INTERNATIONAL SEMINAR “ALGORITHMISATION OF DISPUTE RESOLUTION” January 29, 2019

Vilnius University is taking part in the Pan-European scientific research and development project Conflict Resolution with Equitative Algorithms | CREA. The project is partly financed by the European Commission. More information is available on internet

Vilnius University and Vrije Universiteit Brussel are happy to invite you to an international seminar where interim findings and results of the CREA project will be presented and other cutting-edge topics of state of play and challenges of algorithmisation of dispute resolution will be debated.

Participation in the seminar is free of charge. Participants are expected to register in advance online, cover their costs of travel and accommodation. We kindly ask you to register online for the event until 21 January 2019 COB at filling the registration form. Due to limited capacity of conference room, participants will be admitted on first come (first registered) basis. Successful registration online shall be regarded as confirmation of admission. Online registration will be stopped when capacity limit will be reached.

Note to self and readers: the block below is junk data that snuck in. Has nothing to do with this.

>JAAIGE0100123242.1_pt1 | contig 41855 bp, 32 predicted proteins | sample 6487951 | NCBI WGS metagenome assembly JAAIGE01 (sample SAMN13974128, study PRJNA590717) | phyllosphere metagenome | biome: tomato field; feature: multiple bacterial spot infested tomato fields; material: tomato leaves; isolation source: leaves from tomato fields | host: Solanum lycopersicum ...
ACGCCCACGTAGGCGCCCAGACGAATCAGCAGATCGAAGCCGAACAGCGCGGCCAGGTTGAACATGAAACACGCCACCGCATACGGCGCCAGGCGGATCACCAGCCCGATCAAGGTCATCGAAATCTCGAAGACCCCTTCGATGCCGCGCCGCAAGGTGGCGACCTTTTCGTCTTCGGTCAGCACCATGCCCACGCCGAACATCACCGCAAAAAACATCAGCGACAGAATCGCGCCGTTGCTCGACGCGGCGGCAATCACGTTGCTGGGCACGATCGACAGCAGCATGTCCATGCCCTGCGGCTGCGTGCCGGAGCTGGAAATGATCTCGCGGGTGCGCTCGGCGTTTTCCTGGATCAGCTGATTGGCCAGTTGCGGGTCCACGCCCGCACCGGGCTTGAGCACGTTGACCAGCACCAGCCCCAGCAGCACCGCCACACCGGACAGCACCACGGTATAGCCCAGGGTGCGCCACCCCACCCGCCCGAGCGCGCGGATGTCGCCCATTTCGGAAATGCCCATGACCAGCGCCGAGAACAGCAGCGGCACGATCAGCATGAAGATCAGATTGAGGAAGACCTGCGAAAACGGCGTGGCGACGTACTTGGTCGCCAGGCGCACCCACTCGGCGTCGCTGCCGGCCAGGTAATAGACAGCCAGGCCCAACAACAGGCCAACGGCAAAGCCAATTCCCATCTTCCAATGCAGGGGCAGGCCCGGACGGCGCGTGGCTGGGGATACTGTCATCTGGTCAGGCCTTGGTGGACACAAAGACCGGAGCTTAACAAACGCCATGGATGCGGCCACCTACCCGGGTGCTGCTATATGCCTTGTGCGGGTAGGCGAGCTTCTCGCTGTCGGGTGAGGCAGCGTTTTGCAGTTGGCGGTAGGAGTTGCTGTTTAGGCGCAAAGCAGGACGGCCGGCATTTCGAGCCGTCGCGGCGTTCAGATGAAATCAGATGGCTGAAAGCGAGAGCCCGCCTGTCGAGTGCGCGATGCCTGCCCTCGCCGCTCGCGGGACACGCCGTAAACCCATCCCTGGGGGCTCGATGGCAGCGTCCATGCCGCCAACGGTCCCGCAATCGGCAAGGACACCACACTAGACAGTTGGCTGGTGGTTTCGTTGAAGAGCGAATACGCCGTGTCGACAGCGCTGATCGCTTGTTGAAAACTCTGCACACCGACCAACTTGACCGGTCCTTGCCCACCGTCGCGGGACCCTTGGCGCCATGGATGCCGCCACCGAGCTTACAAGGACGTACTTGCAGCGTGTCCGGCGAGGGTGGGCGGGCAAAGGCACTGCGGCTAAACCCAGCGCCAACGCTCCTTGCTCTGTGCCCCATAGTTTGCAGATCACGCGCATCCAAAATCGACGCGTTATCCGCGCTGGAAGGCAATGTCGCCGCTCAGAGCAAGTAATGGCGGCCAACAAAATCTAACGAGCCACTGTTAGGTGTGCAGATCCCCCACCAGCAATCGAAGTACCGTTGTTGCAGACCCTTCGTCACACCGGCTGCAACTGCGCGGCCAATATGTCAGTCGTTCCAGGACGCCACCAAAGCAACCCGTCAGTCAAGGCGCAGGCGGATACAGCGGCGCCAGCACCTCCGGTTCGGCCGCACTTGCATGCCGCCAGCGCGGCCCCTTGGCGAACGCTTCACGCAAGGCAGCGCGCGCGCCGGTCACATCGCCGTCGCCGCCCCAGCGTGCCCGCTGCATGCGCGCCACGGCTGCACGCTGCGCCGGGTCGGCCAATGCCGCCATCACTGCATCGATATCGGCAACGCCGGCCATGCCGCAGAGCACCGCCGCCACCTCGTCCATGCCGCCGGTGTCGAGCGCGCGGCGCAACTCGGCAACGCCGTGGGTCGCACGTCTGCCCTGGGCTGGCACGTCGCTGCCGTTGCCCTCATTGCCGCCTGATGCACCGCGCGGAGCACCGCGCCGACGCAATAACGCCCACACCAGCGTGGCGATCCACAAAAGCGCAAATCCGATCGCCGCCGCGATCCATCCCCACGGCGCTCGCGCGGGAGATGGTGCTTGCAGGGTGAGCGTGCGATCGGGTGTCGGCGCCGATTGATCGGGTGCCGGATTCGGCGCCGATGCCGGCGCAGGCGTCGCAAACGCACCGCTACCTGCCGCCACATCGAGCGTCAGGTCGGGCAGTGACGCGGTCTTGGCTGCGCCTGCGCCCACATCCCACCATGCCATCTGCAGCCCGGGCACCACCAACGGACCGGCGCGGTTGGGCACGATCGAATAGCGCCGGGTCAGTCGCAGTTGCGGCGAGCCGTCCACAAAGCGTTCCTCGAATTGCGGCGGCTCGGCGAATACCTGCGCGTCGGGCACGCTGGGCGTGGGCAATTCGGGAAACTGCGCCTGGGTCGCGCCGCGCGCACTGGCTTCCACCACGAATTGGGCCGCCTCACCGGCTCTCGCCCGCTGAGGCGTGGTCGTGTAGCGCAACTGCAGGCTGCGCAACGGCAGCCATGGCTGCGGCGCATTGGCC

Program is here

International Seminar
Algorithmisation of Dispute Resolution
Date: 29th January 2019 (Tuesday)
Time: 9:00 – 17:30 EET
Venue: Vilnius University’s Scholarly Communication and Information Centre (SCIC),
Saulėtekio al. 5, Vilnius, Lithuania
Language: English

Program is here.

New Fact Sheet on Court ODR from Pew

The Pew Trusts just released a new fact sheet on ODR in the courts.  An excerpt:

“Existing digital technologies could provide part of the solution and increase people’s remote access to the courts. In particular, online dispute resolution (ODR) is an electronic tool already in use in the private sector that helps resolve disagreements between consumers and online retailers. Major online retailers and auction sites use ODR to settle more than 60 million disputes a year, with 90 percent of financial cases resolved without the engagement of a judge or mediator. Early research suggests that when applied in a court context, these innovations could make legal processes more efficient and provide hundreds of thousands of Americans with an alternative way to resolve legal issues—especially high-volume cases that clog the courts. However, more study is needed to address concerns raised by some stakeholders about whether and how well the private-sector success of ODR will translate into policy and ultimately the practice of law.”

Read more here.  A PDF version is also available.